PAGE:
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Videogame Concepts Interview

22nd April 2014

MI6 caught up with Ryan Dening, one of the artists who contributed to the previsualisation of 'Quantum of Solace' VG

MI6 logo By MI6 Staff
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Can you tell us how you came to work in the computer game industry?
I grew up loving to draw spaceships and things like that, imagining worlds and stories in them. My first job out of college was working as an illustrator/designer for a theme park design firm in Toronto, Canada. That was a lot of fun but I couldn't reach out past the barrier that stops rides from being actual worlds. I left after 5 years to focus on my portfolio, reimagining it to appeal to games or film. I got my first job in Germany for a small game company so I moved out and got my foot in the door.

How did you end up working on the Activision James Bond game "Quantum of Solace"? What was your role and when did you start working on the game?
I was working for Activision at a studio in Foster City, just outside San Francisco, California. We had some time between games in our studio and we were able to contribute to what Treyarch was working on. I was super excited because it turned out they were developing the next Bond game, this was a dream come true for me as a long time 007 fan. I came on as a concept artist in spring 2008, helping the art director flesh some moments in the game out.

Above: Ryan's concept artwork for the Sienna location in "Quantum of Solace VG".

The game was based on both "Casino Royale" and "Quantum of Solace", and at the time "Quantum" was still in production, can you tell us how you were briefed about the environments you needed to create?
I was mostly focused on the level from the "Quantum" portion that takes place in Sienna, Italy (with a few other scenes as well). The art director would send me description of the scenes they wanted concept art for to help set the tone and to also figure out the key moments that the player would experience. First I was shown reference from the "Quantum of Solace" shoot and the production design. He would also send me screenshots of the temporary level that the designers had been testing so that I would know how the scene would play out.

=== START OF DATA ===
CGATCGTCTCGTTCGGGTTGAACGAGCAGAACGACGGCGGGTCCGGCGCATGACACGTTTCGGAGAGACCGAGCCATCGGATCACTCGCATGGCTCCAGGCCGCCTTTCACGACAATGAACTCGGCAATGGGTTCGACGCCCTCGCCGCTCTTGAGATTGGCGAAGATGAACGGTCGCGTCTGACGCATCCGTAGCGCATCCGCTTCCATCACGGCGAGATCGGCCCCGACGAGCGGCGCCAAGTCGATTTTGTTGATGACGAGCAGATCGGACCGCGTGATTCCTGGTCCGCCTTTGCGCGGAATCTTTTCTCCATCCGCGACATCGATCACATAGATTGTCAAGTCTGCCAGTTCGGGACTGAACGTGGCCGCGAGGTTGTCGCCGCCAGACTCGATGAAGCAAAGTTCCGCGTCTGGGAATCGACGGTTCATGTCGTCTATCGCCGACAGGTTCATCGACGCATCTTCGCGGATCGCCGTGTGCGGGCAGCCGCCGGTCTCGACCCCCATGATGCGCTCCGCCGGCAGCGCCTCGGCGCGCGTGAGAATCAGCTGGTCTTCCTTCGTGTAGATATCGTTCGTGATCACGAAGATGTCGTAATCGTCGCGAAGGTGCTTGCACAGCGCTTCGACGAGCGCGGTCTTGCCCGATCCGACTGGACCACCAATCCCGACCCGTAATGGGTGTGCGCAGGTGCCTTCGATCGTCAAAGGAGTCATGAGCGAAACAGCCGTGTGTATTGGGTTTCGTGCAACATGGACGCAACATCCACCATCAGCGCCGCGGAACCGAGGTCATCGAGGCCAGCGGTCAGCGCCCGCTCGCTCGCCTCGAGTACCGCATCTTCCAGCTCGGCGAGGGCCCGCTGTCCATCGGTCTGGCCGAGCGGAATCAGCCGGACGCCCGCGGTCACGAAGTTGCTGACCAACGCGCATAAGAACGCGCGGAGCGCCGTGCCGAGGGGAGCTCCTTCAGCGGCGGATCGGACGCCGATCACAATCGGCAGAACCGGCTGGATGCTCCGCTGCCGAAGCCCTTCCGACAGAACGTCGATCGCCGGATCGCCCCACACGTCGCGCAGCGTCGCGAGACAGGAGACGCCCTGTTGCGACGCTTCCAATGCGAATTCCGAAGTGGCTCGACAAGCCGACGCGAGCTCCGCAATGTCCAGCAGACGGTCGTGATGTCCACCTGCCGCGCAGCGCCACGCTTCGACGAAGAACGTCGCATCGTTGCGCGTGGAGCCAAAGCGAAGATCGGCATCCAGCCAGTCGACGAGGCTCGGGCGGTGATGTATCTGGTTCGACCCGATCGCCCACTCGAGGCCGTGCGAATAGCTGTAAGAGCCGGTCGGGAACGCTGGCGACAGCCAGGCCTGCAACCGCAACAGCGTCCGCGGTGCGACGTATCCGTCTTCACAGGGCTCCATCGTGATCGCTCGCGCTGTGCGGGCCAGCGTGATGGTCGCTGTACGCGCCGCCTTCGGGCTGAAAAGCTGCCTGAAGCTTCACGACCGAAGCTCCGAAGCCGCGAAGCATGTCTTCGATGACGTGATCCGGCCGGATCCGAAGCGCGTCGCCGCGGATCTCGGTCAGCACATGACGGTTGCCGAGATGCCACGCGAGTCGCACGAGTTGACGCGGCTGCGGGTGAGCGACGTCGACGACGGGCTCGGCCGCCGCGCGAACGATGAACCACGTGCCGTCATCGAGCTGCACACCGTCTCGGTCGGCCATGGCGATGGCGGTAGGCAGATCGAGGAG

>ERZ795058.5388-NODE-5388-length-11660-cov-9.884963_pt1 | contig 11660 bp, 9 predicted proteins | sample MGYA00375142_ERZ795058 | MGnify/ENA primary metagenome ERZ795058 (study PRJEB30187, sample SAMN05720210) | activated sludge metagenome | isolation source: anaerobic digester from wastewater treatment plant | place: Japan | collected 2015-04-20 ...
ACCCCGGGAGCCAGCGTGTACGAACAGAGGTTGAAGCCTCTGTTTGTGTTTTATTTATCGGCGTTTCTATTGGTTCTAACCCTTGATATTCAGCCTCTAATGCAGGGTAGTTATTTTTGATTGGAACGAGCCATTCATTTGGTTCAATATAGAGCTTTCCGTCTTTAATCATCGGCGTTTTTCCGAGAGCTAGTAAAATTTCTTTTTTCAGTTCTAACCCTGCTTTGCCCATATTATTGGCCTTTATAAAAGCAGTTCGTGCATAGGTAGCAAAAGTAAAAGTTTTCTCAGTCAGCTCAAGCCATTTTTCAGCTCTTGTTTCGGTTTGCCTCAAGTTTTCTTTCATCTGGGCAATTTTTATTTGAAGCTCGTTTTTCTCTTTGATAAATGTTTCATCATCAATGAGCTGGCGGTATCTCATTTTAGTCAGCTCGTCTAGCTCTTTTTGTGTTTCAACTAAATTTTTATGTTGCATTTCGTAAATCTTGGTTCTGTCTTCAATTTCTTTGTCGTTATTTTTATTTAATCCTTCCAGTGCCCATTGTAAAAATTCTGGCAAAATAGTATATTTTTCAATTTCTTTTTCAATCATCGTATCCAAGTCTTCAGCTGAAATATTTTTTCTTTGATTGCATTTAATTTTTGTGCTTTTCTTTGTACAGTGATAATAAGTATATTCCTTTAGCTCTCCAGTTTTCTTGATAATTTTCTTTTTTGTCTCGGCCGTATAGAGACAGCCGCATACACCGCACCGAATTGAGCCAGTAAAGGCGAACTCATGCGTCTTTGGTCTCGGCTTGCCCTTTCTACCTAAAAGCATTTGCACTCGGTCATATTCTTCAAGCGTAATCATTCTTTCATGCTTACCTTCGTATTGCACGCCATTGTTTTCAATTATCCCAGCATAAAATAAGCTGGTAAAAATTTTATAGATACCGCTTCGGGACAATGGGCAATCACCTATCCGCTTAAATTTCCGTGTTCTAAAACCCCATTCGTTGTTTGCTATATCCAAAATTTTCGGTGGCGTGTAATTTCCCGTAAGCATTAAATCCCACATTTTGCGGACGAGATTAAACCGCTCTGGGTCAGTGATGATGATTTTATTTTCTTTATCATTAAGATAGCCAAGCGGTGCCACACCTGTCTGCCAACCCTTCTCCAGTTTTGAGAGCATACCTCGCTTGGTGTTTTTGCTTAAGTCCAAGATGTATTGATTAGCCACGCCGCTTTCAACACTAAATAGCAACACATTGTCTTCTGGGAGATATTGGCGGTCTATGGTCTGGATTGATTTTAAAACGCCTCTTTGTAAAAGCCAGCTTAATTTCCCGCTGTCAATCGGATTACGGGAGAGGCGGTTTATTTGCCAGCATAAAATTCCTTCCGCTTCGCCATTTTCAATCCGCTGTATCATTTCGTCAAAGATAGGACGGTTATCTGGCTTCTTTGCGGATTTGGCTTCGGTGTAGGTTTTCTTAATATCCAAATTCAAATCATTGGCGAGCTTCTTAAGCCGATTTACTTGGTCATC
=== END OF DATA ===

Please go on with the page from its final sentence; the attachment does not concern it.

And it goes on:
Above: Concept art for the Sinkhole and Tosca sequences.

What tools did you use to create the art?
The tool I mainly used was Photoshop and a Wacom tablet. I worked digitally from sketch to final.

Can you tell us a little about the process you used to create the artwork for the game?
I would start with the reference, making sure I had all the information I needed to make sure that the game tied in with the film. Sometimes I would use the rough 3D blockout of the level as an underlay to make sure the art fit the game design, other times I would use them as reference to make sure the concept felt like it would work. Then I would start with sketches, usually black and white to find a good design and layout. Then I would do a colour rough before moving onto polishing the final.

Above: Ryan's favoured concept piece, showing 007 running through the Sienna cisterns.

How long did it take to create each piece and how many pieces did you create?
Each piece could take somewhere between a day and three days (maybe four, on a more complex shot). I was only on the game for a short period, so I only had the opportunity to create about 12 concepts. Some of these are still my favourites of all the work I've done.

Of all the artwork you produced on this game, which was your favourite piece?
I am torn between the shot running down the tunnel behind Bond and the one in the square with the vendor stand. I like the tunnel one, since it is an action shot and fun. In the movie 007 is running towards the camera, while in the game the camera is behind him. I like the lighting and the quality of the painting finish of the one in Sienna with the vendor stand.

Are you aware of any levels/ideas you mocked up, which where dropped?
No, but I'm sure they didn't quite play out as originally envisioned - games can change a lot during production for numerous reasons. I do remember playing the game and seeing my concept art in frames on the wall in the italian interiors - that was a fun surprise, especially because you can shoot them and leave little bullet holes on the glass.


Right: Ryan Dening.

Ryan Dening's Website

Many thanks to Ryan Dening.

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